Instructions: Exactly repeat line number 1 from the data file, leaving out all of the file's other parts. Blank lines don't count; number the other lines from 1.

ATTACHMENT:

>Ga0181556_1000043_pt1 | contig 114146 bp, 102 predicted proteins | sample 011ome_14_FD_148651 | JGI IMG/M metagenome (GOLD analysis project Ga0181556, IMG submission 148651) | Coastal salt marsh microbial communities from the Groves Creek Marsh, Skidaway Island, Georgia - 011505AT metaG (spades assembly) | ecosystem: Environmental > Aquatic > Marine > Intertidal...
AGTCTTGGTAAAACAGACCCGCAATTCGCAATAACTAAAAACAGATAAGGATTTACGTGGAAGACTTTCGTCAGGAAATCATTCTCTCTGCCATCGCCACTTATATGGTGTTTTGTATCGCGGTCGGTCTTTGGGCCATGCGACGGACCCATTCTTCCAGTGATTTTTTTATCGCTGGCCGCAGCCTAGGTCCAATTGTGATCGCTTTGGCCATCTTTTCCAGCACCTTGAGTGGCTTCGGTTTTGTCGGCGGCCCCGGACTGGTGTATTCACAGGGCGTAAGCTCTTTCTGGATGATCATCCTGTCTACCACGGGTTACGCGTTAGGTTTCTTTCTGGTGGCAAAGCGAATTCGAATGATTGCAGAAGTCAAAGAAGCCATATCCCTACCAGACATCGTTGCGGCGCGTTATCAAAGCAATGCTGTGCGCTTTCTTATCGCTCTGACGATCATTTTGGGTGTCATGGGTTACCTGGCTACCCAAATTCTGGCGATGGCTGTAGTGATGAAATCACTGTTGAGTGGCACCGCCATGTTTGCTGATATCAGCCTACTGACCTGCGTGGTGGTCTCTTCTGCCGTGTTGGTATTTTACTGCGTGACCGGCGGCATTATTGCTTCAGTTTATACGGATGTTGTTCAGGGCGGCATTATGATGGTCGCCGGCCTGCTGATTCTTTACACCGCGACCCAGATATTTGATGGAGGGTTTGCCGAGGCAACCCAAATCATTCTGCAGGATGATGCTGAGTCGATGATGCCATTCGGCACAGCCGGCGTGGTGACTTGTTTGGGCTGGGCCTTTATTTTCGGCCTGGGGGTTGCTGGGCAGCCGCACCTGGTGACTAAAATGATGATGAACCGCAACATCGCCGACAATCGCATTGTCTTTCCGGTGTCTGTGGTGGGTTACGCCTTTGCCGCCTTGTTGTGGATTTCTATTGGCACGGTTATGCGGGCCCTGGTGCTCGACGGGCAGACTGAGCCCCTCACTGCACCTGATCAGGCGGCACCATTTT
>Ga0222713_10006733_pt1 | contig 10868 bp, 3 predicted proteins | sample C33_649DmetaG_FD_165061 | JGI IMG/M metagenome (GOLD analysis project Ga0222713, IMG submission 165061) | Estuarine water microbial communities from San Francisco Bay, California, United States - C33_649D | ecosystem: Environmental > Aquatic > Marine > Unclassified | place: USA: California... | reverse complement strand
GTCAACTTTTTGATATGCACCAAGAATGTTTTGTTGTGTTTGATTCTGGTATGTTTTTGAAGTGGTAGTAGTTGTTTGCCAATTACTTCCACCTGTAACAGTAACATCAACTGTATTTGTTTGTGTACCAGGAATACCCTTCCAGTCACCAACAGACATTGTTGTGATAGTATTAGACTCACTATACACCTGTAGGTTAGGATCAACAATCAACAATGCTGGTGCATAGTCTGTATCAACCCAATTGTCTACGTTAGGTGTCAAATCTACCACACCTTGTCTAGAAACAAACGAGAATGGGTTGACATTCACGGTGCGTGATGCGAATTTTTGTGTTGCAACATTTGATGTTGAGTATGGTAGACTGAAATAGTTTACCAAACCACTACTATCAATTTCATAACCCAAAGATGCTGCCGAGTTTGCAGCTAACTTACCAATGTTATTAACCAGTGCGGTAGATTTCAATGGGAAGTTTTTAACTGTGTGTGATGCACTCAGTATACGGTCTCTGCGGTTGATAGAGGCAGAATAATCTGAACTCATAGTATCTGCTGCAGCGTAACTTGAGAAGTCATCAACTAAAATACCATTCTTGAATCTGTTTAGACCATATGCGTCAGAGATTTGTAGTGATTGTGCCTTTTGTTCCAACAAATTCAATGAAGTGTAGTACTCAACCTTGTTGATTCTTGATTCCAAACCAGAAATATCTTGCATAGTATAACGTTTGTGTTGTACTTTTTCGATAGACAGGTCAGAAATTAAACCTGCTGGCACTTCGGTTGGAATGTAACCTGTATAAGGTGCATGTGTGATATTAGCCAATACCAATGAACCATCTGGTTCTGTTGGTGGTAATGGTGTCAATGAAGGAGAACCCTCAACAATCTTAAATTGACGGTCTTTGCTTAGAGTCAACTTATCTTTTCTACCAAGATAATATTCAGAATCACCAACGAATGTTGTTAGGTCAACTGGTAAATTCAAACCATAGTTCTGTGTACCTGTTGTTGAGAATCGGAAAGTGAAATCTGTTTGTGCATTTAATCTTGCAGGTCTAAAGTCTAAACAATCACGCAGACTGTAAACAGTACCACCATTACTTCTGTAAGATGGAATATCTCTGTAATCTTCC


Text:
>Ga0181556_1000043_pt1 | contig 114146 bp, 102 predicted proteins | sample 011ome_14_FD_148651 | JGI IMG/M metagenome (GOLD analysis project Ga0181556, IMG submission 148651) | Coastal salt marsh microbial communities from the Groves Creek Marsh, Skidaway Island, Georgia - 011505AT metaG (spades assembly) | ecosystem: Environmental > Aquatic > Marine > Intertidal...